It is Remembrance Day.
Many poppies have been visible in many lapels for weeks. There has been television coverage aplenty in advance of The Day. News bulletins have been fronted by be-poppied anchors.
Today there has been news coverage showing many sober-suited, sombre-faced politicians standing near various war memorials.
It’s all shit.
I don’t need a special day to remember those who served and got away with it, or those who served and didn’t.
I don’t need a coloured piece of cardboard in my lapel to show that I care. This sycophantic ‘my expression of grief is better than yours’ is such complete and utter hypocrisy.
What we need, to add real value to those who serve – those who put their lives on the line for a salary that is derisory (did you know that members of the Armed Forces are on duty 24/7? So their salary isn’t for the cosy 40-hour week that most civilians turn in), for accommodation that is all too often substandard to the point that the laws of this country would not allow the government to house asylum seekers in it, but it’s good enough for the people who are expected to deal with the outcomes of political ineptitude…
What we need, as I was saying, to add real value to those who serve is for every single member of parliament to serve a minimum term of four years front line in either a Navy Blue, an Air Force Blue or an Army Green or Black. I use the words ‘front line’ because doing four year at Catterick counting forks doesn’t count, neither does doing four years at RAF Innsworth filling in HR forms.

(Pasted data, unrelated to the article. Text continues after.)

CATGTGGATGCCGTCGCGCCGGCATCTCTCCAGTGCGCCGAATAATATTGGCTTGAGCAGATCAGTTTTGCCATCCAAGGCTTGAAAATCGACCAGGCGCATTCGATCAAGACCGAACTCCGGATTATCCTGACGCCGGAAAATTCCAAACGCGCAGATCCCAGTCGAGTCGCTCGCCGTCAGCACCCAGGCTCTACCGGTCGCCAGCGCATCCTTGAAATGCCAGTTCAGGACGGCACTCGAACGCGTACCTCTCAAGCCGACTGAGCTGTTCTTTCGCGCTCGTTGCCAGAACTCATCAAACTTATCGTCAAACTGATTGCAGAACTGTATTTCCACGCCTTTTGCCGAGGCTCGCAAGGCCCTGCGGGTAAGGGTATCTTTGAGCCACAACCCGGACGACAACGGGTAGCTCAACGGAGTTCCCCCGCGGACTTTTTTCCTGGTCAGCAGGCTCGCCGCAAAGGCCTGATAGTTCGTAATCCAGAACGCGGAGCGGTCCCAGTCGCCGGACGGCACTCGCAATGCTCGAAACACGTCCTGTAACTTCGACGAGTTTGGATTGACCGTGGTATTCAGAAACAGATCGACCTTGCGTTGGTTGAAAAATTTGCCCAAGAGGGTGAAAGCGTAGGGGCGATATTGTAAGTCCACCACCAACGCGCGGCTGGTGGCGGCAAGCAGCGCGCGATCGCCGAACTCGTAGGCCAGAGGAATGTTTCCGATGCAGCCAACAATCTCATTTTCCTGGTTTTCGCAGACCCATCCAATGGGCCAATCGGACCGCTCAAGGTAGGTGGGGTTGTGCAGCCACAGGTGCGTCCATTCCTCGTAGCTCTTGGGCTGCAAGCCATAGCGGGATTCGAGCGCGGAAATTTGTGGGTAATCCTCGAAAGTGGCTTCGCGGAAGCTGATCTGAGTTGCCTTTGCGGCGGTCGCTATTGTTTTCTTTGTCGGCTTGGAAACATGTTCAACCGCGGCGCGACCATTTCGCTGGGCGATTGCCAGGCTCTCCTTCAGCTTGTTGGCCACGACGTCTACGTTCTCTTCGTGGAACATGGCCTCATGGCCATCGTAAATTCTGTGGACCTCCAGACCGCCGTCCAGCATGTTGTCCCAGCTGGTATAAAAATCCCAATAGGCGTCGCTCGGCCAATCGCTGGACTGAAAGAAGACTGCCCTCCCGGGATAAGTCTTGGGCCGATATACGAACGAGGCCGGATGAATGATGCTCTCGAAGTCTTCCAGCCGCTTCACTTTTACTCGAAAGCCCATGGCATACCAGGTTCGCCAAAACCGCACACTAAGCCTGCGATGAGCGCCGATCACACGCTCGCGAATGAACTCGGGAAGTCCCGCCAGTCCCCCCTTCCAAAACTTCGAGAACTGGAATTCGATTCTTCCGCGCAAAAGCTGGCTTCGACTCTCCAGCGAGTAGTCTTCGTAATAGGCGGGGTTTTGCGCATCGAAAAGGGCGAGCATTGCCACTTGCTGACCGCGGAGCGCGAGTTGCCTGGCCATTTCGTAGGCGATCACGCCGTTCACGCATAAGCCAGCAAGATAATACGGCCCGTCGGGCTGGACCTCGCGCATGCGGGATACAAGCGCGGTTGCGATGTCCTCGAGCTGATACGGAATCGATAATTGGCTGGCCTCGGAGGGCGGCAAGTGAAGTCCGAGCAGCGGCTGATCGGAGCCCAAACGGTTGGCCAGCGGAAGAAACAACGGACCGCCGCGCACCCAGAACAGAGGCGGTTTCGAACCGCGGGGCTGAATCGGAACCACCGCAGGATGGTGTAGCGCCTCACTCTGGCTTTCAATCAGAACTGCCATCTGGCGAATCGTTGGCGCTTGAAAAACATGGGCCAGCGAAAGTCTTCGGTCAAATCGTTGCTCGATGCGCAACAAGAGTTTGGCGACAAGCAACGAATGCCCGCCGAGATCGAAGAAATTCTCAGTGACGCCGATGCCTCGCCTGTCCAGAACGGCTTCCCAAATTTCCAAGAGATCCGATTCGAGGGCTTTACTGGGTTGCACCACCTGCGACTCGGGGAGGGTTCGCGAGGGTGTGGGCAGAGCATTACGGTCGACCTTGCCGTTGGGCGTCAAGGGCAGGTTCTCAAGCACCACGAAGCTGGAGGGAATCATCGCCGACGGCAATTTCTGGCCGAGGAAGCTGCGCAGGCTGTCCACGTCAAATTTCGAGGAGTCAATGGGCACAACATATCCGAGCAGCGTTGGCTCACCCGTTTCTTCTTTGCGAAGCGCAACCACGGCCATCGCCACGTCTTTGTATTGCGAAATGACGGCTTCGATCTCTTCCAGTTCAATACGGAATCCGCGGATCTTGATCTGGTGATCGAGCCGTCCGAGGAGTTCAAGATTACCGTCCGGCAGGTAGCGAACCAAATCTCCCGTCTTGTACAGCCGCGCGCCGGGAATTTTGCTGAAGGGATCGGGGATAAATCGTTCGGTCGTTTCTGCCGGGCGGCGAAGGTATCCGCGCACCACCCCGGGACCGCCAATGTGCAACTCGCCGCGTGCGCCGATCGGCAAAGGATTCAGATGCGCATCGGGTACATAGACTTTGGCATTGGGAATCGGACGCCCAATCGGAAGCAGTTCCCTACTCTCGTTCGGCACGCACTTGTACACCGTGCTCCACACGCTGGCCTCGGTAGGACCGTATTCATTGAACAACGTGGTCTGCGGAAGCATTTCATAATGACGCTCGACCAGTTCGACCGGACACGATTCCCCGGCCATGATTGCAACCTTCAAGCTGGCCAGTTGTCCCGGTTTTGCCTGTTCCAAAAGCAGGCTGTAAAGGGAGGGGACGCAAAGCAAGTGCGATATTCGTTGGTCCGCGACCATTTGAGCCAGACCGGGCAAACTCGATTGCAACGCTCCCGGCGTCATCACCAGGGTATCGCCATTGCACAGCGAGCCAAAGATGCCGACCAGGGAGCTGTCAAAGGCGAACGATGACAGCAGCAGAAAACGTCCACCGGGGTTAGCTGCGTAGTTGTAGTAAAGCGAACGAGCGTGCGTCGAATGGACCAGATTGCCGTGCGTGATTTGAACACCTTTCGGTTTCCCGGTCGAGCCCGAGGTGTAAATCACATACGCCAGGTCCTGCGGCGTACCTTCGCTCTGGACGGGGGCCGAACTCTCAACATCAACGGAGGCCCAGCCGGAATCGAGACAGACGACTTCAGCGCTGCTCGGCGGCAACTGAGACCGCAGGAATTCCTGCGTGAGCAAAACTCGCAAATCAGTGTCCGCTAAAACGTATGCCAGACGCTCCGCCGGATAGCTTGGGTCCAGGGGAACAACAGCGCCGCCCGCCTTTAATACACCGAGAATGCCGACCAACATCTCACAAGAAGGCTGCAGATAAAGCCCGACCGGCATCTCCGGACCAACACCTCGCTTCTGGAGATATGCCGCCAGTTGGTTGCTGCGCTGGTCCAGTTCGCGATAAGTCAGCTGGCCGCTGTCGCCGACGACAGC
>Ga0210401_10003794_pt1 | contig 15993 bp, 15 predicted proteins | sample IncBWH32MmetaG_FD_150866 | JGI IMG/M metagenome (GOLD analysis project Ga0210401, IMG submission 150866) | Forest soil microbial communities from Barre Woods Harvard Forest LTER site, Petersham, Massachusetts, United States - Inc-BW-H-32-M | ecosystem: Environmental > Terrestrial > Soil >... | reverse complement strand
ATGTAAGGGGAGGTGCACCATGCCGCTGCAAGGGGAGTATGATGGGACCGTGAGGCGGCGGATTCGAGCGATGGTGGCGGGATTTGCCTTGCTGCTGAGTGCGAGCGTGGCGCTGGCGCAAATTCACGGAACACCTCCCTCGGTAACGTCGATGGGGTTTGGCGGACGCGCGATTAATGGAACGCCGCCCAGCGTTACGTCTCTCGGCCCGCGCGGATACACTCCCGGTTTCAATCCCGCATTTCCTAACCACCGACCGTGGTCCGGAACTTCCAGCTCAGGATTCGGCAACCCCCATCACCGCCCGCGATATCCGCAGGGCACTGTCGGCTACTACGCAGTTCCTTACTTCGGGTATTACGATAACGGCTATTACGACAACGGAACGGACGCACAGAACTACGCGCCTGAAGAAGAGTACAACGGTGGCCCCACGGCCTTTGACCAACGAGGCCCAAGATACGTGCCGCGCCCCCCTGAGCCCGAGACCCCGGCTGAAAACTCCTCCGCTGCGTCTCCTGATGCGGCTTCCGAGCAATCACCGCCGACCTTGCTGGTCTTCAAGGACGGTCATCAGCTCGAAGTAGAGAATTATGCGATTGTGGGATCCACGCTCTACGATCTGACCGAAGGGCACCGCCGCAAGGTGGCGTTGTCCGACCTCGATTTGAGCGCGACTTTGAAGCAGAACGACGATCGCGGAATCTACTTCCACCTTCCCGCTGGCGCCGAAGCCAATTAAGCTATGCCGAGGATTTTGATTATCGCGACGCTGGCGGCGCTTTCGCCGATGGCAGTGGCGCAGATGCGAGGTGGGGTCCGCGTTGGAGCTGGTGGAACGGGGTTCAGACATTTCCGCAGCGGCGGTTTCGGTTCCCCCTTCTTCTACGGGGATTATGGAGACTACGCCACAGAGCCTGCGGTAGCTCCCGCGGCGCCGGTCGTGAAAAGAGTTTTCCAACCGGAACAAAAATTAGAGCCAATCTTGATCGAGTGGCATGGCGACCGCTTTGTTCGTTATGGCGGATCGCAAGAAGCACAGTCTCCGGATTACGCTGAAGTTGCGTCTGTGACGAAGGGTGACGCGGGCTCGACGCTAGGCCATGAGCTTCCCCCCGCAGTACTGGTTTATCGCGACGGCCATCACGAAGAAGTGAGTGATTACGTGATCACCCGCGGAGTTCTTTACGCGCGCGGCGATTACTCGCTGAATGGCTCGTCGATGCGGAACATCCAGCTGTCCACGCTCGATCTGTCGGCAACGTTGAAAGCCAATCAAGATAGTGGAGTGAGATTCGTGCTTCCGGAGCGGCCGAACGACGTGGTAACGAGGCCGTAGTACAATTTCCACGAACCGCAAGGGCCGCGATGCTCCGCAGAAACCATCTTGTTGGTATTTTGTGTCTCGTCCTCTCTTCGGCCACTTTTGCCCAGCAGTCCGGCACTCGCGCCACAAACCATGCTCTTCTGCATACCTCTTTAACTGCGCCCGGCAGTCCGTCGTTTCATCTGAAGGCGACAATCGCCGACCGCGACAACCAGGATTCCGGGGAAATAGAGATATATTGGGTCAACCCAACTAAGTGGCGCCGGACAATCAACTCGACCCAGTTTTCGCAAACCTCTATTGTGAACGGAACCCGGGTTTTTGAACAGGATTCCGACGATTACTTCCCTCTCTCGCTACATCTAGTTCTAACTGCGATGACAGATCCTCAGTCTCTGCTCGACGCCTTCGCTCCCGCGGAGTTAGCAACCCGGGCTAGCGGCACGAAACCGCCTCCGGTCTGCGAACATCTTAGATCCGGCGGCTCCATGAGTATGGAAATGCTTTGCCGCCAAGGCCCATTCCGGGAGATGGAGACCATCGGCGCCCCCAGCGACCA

Only when the politicians are forced to live with the sharp end of their decisions, will the ‘remembering’ become a thing of value – not a media event to be picked up once a year and rapidly discarded for eleven months, starting tomorrow.
I remember the lucky ones several times a week. Trevor and I, we were lucky.
Phil Courier and I, we were lucky (but no photo exists of the two of us in the same place at the same time – which led some on our Squadron to hypothesise that he and I were really the same person!).
And I was lucky. Sadly my colleague Graham Baker (seen below with me) wasn’t. When I zigged, he zagged. I received minor injuries and a load of concussion. He flew back in to Brize in a flag-drapped coffin with a blue beret on top.
I really don’t need a day to remember these three – or any of the other people I served with.